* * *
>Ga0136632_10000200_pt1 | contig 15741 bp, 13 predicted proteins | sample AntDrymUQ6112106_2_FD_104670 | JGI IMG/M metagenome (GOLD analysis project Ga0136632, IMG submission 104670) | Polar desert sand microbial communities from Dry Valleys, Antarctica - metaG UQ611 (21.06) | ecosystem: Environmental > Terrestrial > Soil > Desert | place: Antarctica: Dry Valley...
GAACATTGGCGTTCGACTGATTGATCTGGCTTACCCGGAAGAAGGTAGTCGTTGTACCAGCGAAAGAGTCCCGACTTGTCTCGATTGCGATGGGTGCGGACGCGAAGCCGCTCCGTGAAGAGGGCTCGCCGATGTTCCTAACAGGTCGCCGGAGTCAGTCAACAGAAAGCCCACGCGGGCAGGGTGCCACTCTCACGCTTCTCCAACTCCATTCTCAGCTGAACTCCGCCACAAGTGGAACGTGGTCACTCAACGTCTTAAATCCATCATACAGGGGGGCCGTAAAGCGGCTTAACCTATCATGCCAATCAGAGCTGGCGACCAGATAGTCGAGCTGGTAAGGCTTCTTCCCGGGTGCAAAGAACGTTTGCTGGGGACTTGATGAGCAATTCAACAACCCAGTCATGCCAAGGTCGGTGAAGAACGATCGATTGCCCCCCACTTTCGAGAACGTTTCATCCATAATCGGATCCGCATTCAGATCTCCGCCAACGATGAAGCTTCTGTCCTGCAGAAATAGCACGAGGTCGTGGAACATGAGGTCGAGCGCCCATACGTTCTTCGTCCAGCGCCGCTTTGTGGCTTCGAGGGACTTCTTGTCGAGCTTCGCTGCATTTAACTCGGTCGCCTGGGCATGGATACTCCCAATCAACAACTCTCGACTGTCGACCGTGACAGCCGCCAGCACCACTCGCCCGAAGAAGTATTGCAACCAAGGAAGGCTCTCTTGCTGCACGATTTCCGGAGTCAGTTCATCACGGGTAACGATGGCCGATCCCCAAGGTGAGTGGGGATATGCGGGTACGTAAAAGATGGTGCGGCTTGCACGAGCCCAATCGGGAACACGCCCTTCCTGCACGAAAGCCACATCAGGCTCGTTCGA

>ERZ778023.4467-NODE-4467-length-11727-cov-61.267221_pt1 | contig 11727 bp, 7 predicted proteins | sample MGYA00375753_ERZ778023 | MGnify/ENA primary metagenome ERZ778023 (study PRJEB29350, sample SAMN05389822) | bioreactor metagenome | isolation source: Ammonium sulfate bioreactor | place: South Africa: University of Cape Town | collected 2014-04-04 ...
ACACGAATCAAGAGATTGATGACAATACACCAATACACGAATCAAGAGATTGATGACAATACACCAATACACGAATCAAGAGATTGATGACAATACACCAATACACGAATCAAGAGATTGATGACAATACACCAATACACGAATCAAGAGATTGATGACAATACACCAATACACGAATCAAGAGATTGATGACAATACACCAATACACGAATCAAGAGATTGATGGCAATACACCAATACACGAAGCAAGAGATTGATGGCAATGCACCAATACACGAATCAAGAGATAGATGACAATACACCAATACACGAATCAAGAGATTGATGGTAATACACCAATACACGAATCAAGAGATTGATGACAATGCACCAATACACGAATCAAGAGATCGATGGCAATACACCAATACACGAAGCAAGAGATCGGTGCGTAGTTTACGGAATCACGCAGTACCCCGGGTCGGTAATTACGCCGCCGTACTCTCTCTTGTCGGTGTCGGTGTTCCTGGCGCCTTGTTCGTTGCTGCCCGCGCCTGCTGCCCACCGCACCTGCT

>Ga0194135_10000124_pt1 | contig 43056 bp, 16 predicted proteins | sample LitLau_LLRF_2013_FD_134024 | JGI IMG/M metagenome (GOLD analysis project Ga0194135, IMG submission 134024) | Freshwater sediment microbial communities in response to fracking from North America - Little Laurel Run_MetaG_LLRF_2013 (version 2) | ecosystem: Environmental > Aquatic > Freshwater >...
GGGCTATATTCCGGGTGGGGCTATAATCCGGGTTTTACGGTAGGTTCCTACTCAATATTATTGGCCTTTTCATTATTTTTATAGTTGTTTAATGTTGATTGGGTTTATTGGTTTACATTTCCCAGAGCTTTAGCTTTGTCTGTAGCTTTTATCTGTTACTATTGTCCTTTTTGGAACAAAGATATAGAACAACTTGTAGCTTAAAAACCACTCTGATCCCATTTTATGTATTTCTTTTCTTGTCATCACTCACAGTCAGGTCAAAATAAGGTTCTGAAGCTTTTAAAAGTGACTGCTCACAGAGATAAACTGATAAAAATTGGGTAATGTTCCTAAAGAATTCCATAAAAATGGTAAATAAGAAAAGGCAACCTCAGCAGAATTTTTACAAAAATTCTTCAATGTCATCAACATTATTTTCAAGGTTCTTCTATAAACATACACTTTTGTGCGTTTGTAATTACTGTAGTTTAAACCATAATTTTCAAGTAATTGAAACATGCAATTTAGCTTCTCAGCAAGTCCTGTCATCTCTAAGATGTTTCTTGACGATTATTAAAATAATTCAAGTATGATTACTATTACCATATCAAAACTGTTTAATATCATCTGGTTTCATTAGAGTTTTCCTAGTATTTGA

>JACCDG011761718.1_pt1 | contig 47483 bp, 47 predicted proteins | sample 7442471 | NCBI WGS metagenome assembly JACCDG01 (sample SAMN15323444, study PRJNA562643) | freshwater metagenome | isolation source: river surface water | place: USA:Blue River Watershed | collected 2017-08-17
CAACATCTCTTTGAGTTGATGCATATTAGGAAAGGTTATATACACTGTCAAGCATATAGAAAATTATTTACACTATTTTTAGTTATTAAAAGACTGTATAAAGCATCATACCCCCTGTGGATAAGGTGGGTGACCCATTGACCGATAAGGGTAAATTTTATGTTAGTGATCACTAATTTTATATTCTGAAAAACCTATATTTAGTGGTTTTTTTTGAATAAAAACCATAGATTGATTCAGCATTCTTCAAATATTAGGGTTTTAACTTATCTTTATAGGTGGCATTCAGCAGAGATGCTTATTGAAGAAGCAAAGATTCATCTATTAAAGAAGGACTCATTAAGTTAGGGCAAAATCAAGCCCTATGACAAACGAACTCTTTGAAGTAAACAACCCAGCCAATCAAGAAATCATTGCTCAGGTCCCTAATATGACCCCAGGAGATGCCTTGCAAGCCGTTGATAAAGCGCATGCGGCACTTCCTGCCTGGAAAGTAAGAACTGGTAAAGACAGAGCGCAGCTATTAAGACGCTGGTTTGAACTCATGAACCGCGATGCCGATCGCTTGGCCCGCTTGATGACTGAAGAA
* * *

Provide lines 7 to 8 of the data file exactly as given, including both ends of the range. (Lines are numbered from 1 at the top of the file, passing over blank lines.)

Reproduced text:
>JACCDG011761718.1_pt1 | contig 47483 bp, 47 predicted proteins | sample 7442471 | NCBI WGS metagenome assembly JACCDG01 (sample SAMN15323444, study PRJNA562643) | freshwater metagenome | isolation source: river surface water | place: USA:Blue River Watershed | collected 2017-08-17
CAACATCTCTTTGAGTTGATGCATATTAGGAAAGGTTATATACACTGTCAAGCATATAGAAAATTATTTACACTATTTTTAGTTATTAAAAGACTGTATAAAGCATCATACCCCCTGTGGATAAGGTGGGTGACCCATTGACCGATAAGGGTAAATTTTATGTTAGTGATCACTAATTTTATATTCTGAAAAACCTATATTTAGTGGTTTTTTTTGAATAAAAACCATAGATTGATTCAGCATTCTTCAAATATTAGGGTTTTAACTTATCTTTATAGGTGGCATTCAGCAGAGATGCTTATTGAAGAAGCAAAGATTCATCTATTAAAGAAGGACTCATTAAGTTAGGGCAAAATCAAGCCCTATGACAAACGAACTCTTTGAAGTAAACAACCCAGCCAATCAAGAAATCATTGCTCAGGTCCCTAATATGACCCCAGGAGATGCCTTGCAAGCCGTTGATAAAGCGCATGCGGCACTTCCTGCCTGGAAAGTAAGAACTGGTAAAGACAGAGCGCAGCTATTAAGACGCTGGTTTGAACTCATGAACCGCGATGCCGATCGCTTGGCCCGCTTGATGACTGAAGAA